*NEWS*INK CARTRIDGES CAN GET VERY COSTLY

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*NEWS*INK CARTRIDGES CAN GET VERY COSTLY

 user 2006-07-12 at 12:20:00 pm Views: 81
  • #15964

    Ink cartridges can get very costly
    If
    you think gasoline is expensive these days, imagine the price for a
    gallon of ink for your home inkjet printer.The price of printer ink may
    be the only liquid besides gasoline that infuriates consumers so much.
    It doesn’t take long for the cost of ink-cartridge replacements to
    exceed the price of the printer.You can choose among money-saving
    alternatives, and the best value is not clear-cut. But the decision is
    based on an age-old trade-off: price versus quality.Studies show the
    printer’s manufacturer makes the best-quality inks. But think about
    what quality you need. A child’s grade-school project printed on
    regular copy paper doesn’t need high-quality ink.Or maybe you take lots
    of photos of a child to put on the refrigerator, only to replace them a
    month later with newer photos. “In that case, you might want to go with
    an aftermarket ink because you’ll be chewing through the cartridges,”
    said Charles Brewer, managing editor of The Hard Copy Supplies
    Journal.If you’re worried about a printed photo fading after a few
    years, ask yourself whether that’s a big deal. After all, if it fades,
    you could print it again from the digital image on your computer.Or if
    you seldom need superior quality, you could use cheap ink at home and
    just pay for commercial photo finishing for those few important photos.
    For snapshots, a commercial photo finisher online or at a retail
    discount store may be cheaper than doing it yourself anyway. Consumer
    Reports found photo finishers charge 15 to 25 cents per 4-by-6-inch
    print, while printing at home costs 25 to 40 cents.
    If you will be printing at home, which choice of cheaper inks is right for you?
    Brand
    names are costlier but are tops at rendering accurate colors and
    resisting fading. They include Hewlett-Packard, Canon and
    Lexmark.Comparison shop for the best deals on name brands, but compare
    apples to apples. Some brand-name printer manufacturers are offering
    lower-priced cartridges that simply contain less ink and need to be
    replaced sooner, Brewer said.Store-brand cartridges include Staples,
    OfficeMax, Office Depot and Rhinotek. The print quality will likely be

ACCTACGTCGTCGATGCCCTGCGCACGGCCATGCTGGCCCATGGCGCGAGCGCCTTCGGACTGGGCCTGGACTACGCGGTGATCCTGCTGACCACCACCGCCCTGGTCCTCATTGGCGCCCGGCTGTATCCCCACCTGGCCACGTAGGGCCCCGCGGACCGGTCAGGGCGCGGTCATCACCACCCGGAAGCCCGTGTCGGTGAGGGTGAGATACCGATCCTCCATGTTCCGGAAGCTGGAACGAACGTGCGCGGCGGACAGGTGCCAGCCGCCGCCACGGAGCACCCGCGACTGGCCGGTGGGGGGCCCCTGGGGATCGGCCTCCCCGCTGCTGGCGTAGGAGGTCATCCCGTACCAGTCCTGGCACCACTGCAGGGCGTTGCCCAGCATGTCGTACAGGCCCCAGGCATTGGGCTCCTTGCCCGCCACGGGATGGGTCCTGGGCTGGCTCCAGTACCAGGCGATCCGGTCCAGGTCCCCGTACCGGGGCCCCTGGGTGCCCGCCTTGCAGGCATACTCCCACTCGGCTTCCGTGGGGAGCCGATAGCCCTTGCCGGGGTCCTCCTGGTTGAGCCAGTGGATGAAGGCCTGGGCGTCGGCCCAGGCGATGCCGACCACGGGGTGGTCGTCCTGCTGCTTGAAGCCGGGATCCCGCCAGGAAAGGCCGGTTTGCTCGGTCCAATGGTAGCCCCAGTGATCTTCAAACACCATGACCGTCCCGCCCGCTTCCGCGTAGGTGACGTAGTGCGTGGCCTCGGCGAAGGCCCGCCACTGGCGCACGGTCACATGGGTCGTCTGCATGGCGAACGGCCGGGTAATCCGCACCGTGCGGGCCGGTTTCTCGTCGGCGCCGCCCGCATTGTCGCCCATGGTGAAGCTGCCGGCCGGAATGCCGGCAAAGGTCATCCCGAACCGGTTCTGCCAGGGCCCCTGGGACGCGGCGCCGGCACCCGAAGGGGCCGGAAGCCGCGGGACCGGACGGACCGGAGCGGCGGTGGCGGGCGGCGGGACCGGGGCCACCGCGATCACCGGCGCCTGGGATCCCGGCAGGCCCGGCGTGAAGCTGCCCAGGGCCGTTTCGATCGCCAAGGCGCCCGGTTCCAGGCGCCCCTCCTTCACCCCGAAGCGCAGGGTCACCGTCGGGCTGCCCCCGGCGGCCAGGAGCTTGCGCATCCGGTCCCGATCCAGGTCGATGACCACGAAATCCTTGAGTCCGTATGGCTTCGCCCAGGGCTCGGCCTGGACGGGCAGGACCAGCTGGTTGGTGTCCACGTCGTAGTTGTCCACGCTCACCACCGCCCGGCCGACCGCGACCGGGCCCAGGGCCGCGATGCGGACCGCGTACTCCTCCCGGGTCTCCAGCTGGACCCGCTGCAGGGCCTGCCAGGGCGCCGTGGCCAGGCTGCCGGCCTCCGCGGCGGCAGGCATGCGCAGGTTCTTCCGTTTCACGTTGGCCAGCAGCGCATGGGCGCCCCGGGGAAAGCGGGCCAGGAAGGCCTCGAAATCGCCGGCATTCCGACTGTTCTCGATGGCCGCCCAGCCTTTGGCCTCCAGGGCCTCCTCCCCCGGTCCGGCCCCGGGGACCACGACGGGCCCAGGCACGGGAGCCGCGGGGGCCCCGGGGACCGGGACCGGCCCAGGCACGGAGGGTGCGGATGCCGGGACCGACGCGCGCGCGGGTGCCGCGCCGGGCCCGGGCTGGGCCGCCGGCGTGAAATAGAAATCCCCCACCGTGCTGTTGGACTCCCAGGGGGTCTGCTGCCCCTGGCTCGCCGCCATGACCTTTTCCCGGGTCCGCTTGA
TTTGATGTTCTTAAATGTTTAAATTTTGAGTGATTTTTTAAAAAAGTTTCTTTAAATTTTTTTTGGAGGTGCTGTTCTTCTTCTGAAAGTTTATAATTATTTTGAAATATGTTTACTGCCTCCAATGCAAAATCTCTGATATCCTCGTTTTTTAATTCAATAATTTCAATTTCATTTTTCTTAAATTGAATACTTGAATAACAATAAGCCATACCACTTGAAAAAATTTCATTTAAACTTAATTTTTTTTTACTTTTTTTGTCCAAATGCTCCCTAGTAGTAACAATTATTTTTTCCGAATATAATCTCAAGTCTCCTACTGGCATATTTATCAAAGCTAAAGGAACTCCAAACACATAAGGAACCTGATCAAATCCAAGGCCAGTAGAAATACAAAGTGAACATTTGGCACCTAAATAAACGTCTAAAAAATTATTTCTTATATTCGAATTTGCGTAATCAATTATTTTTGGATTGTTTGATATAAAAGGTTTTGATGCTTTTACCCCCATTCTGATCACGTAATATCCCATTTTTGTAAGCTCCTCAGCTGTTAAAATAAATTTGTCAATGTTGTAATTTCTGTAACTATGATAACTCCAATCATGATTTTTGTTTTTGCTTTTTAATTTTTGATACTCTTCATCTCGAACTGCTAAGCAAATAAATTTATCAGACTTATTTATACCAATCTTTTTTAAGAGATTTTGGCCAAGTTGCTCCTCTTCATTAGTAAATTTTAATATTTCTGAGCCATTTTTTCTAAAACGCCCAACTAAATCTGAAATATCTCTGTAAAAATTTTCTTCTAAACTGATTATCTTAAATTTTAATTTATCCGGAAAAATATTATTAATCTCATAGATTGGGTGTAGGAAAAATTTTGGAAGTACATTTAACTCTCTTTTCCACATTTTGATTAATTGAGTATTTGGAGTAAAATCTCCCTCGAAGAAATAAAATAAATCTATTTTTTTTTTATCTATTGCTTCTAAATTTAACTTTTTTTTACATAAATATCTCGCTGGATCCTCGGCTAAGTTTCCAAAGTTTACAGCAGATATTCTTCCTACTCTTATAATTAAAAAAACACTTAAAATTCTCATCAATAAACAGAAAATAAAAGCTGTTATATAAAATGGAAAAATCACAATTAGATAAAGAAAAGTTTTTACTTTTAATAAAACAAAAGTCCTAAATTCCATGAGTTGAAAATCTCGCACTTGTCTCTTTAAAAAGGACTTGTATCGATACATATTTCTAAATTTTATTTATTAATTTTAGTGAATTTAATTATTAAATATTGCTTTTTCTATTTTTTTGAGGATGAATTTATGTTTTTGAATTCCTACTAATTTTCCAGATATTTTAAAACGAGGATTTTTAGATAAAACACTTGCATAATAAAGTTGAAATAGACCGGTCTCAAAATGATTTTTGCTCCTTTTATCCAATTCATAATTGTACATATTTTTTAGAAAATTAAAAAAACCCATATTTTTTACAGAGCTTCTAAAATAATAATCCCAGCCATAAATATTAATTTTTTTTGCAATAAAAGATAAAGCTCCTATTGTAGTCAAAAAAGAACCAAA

quite good, but they are more susceptible to fading, according to a
    recent study.Refill shops are franchised retail stores, such as
    Cartridge World and Caboodle Cartridge. You bring in your old cartridge
    to be refilled or swapped with a different refilled cartridge. Because
    these are stores dedicated to only one task, they develop expertise and
    use a variety of different ink sets that will match your printer,
    Brewer said.There are cartridge-refill machines in such stores as
    Walgreens and OfficeMax. Brewer said they use a limited number of inks
    that may or may not match your printer well, and the employee doing the
    refilling is likely to be less knowledgeable than someone at a store
    dedicated to refills.The ink quality of some do-it-yourself refill kits
    can be good, but it’s a messy chore to transfer ink from a container to
    your cartridge. Also, an ink cartridge can only be refilled four to 10
    times with any of these refill methods. After that, the print head
    could burn out, Brewer said.At the lowest end, if a generic replacement
    for your $45 cartridge costs $7 online, there’s a reason, Brewer said.
    You just can’t count on the quality of the ink and the cartridge, which
    may leak. Batches of the same cartridges might differ in quality.But
    you might stumble on an online store selling generics that work well in
    your printer.Don’t overbuy on cartridges. Cheap printers break easily.
    If you have to replace it, you could be stuck with a lot of cartridges
    that won’t fit current models.